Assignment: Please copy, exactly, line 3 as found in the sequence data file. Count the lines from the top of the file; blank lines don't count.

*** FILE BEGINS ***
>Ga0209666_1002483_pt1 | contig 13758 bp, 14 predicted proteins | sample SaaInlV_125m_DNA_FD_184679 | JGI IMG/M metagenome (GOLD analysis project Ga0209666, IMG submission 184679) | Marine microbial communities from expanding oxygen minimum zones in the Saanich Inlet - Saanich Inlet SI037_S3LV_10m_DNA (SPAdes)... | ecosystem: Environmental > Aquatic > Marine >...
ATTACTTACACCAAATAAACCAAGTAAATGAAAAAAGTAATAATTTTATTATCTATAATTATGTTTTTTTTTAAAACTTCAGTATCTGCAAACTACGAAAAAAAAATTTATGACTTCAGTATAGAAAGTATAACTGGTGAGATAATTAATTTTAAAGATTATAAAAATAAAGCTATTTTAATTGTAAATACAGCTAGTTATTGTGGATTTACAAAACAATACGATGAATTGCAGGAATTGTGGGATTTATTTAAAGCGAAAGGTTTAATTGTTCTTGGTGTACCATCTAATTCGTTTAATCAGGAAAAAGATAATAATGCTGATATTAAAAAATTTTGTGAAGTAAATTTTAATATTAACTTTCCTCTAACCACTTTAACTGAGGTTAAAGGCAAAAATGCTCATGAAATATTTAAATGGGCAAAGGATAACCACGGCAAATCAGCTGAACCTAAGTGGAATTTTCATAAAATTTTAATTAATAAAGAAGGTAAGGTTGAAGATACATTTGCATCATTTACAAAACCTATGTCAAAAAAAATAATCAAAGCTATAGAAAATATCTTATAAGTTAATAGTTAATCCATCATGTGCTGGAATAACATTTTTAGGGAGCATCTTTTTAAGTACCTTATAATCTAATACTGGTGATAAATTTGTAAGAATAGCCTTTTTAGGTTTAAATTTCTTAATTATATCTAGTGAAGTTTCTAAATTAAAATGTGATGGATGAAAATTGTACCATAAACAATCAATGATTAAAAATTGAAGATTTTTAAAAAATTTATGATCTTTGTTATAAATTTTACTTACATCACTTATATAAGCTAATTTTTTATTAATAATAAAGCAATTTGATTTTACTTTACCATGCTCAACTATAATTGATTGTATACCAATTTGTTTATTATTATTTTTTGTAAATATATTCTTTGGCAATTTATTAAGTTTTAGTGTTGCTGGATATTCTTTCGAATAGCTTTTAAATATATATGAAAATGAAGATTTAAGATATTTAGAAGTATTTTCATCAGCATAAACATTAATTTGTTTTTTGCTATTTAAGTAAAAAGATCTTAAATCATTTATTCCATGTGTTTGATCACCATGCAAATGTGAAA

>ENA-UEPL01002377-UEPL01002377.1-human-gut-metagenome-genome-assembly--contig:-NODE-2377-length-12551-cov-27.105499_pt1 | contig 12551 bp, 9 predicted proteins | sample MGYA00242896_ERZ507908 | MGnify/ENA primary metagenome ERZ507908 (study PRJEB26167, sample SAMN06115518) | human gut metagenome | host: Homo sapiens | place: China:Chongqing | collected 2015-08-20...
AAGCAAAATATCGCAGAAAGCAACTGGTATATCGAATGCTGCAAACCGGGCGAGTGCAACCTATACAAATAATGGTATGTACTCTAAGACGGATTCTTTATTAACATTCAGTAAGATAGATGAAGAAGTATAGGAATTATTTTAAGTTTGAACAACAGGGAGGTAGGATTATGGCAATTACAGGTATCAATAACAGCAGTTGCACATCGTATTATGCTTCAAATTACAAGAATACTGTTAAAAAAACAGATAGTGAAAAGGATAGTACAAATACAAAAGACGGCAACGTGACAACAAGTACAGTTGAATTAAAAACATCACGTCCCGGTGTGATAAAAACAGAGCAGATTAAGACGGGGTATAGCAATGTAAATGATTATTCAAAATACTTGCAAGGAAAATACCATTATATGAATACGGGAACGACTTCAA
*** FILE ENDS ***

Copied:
>ENA-UEPL01002377-UEPL01002377.1-human-gut-metagenome-genome-assembly--contig:-NODE-2377-length-12551-cov-27.105499_pt1 | contig 12551 bp, 9 predicted proteins | sample MGYA00242896_ERZ507908 | MGnify/ENA primary metagenome ERZ507908 (study PRJEB26167, sample SAMN06115518) | human gut metagenome | host: Homo sapiens | place: China:Chongqing | collected 2015-08-20...